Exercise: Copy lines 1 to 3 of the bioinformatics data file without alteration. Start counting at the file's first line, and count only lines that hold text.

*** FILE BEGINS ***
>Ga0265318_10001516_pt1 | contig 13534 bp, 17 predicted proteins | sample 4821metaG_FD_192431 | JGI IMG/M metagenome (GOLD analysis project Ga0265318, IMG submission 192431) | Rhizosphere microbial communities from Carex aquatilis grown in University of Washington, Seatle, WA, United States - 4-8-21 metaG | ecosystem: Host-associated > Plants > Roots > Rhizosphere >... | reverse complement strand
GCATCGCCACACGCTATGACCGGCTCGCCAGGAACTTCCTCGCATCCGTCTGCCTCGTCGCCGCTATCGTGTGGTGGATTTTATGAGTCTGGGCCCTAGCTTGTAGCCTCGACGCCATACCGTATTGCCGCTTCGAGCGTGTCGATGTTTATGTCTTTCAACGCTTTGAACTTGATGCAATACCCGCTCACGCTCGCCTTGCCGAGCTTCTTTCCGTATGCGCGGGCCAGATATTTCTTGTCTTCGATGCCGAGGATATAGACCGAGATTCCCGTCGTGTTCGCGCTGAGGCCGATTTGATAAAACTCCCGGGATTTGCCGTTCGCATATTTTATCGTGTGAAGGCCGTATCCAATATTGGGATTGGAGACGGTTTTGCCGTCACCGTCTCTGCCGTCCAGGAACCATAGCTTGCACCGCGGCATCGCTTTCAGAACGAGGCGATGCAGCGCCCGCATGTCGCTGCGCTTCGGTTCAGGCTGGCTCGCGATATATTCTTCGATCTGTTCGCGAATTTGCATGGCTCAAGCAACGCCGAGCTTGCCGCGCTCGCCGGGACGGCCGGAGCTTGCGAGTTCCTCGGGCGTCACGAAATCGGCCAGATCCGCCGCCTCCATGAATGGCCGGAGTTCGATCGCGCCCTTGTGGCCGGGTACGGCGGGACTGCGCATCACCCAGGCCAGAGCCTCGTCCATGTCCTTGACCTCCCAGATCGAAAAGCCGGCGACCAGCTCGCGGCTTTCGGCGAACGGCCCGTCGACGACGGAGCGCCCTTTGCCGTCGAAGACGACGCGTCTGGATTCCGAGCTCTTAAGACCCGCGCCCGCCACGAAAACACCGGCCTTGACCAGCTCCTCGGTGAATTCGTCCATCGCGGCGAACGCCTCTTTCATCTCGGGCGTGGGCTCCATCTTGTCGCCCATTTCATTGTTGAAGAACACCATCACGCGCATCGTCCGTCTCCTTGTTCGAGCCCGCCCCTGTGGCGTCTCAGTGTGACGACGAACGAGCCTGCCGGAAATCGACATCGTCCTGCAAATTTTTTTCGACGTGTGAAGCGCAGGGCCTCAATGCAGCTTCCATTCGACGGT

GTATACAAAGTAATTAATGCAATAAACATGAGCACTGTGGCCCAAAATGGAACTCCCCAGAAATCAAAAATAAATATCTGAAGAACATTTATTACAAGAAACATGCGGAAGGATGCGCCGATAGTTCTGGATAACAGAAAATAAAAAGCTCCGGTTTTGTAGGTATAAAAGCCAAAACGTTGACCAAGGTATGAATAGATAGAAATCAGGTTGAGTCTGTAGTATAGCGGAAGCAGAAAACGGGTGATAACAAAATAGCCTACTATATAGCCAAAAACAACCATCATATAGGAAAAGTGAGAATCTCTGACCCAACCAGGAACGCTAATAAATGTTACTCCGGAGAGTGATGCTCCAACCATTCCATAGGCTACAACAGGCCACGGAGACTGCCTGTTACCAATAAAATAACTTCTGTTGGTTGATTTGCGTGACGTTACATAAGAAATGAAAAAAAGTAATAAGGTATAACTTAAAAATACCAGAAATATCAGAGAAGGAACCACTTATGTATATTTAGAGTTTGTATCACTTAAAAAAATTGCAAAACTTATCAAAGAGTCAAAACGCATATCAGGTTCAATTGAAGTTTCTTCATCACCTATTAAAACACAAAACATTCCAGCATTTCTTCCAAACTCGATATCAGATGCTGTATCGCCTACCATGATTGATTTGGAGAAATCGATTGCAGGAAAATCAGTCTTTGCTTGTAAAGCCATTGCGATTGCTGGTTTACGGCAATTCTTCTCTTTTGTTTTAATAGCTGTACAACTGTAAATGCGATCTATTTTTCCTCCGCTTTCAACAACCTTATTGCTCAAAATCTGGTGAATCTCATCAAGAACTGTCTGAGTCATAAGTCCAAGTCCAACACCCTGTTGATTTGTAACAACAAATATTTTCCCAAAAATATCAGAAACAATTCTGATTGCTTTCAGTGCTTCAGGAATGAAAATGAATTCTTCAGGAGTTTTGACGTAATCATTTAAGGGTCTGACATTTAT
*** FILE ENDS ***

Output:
>Ga0265318_10001516_pt1 | contig 13534 bp, 17 predicted proteins | sample 4821metaG_FD_192431 | JGI IMG/M metagenome (GOLD analysis project Ga0265318, IMG submission 192431) | Rhizosphere microbial communities from Carex aquatilis grown in University of Washington, Seatle, WA, United States - 4-8-21 metaG | ecosystem: Host-associated > Plants > Roots > Rhizosphere >... | reverse complement strand
GCATCGCCACACGCTATGACCGGCTCGCCAGGAACTTCCTCGCATCCGTCTGCCTCGTCGCCGCTATCGTGTGGTGGATTTTATGAGTCTGGGCCCTAGCTTGTAGCCTCGACGCCATACCGTATTGCCGCTTCGAGCGTGTCGATGTTTATGTCTTTCAACGCTTTGAACTTGATGCAATACCCGCTCACGCTCGCCTTGCCGAGCTTCTTTCCGTATGCGCGGGCCAGATATTTCTTGTCTTCGATGCCGAGGATATAGACCGAGATTCCCGTCGTGTTCGCGCTGAGGCCGATTTGATAAAACTCCCGGGATTTGCCGTTCGCATATTTTATCGTGTGAAGGCCGTATCCAATATTGGGATTGGAGACGGTTTTGCCGTCACCGTCTCTGCCGTCCAGGAACCATAGCTTGCACCGCGGCATCGCTTTCAGAACGAGGCGATGCAGCGCCCGCATGTCGCTGCGCTTCGGTTCAGGCTGGCTCGCGATATATTCTTCGATCTGTTCGCGAATTTGCATGGCTCAAGCAACGCCGAGCTTGCCGCGCTCGCCGGGACGGCCGGAGCTTGCGAGTTCCTCGGGCGTCACGAAATCGGCCAGATCCGCCGCCTCCATGAATGGCCGGAGTTCGATCGCGCCCTTGTGGCCGGGTACGGCGGGACTGCGCATCACCCAGGCCAGAGCCTCGTCCATGTCCTTGACCTCCCAGATCGAAAAGCCGGCGACCAGCTCGCGGCTTTCGGCGAACGGCCCGTCGACGACGGAGCGCCCTTTGCCGTCGAAGACGACGCGTCTGGATTCCGAGCTCTTAAGACCCGCGCCCGCCACGAAAACACCGGCCTTGACCAGCTCCTCGGTGAATTCGTCCATCGCGGCGAACGCCTCTTTCATCTCGGGCGTGGGCTCCATCTTGTCGCCCATTTCATTGTTGAAGAACACCATCACGCGCATCGTCCGTCTCCTTGTTCGAGCCCGCCCCTGTGGCGTCTCAGTGTGACGACGAACGAGCCTGCCGGAAATCGACATCGTCCTGCAAATTTTTTTCGACGTGTGAAGCGCAGGGCCTCAATGCAGCTTCCATTCGACGGT

GTATACAAAGTAATTAATGCAATAAACATGAGCACTGTGGCCCAAAATGGAACTCCCCAGAAATCAAAAATAAATATCTGAAGAACATTTATTACAAGAAACATGCGGAAGGATGCGCCGATAGTTCTGGATAACAGAAAATAAAAAGCTCCGGTTTTGTAGGTATAAAAGCCAAAACGTTGACCAAGGTATGAATAGATAGAAATCAGGTTGAGTCTGTAGTATAGCGGAAGCAGAAAACGGGTGATAACAAAATAGCCTACTATATAGCCAAAAACAACCATCATATAGGAAAAGTGAGAATCTCTGACCCAACCAGGAACGCTAATAAATGTTACTCCGGAGAGTGATGCTCCAACCATTCCATAGGCTACAACAGGCCACGGAGACTGCCTGTTACCAATAAAATAACTTCTGTTGGTTGATTTGCGTGACGTTACATAAGAAATGAAAAAAAGTAATAAGGTATAACTTAAAAATACCAGAAATATCAGAGAAGGAACCACTTATGTATATTTAGAGTTTGTATCACTTAAAAAAATTGCAAAACTTATCAAAGAGTCAAAACGCATATCAGGTTCAATTGAAGTTTCTTCATCACCTATTAAAACACAAAACATTCCAGCATTTCTTCCAAACTCGATATCAGATGCTGTATCGCCTACCATGATTGATTTGGAGAAATCGATTGCAGGAAAATCAGTCTTTGCTTGTAAAGCCATTGCGATTGCTGGTTTACGGCAATTCTTCTCTTTTGTTTTAATAGCTGTACAACTGTAAATGCGATCTATTTTTCCTCCGCTTTCAACAACCTTATTGCTCAAAATCTGGTGAATCTCATCAAGAACTGTCTGAGTCATAAGTCCAAGTCCAACACCCTGTTGATTTGTAACAACAAATATTTTCCCAAAAATATCAGAAACAATTCTGATTGCTTTCAGTGCTTCAGGAATGAAAATGAATTCTTCAGGAGTTTTGACGTAATCATTTAAGGGTCTGACATTTAT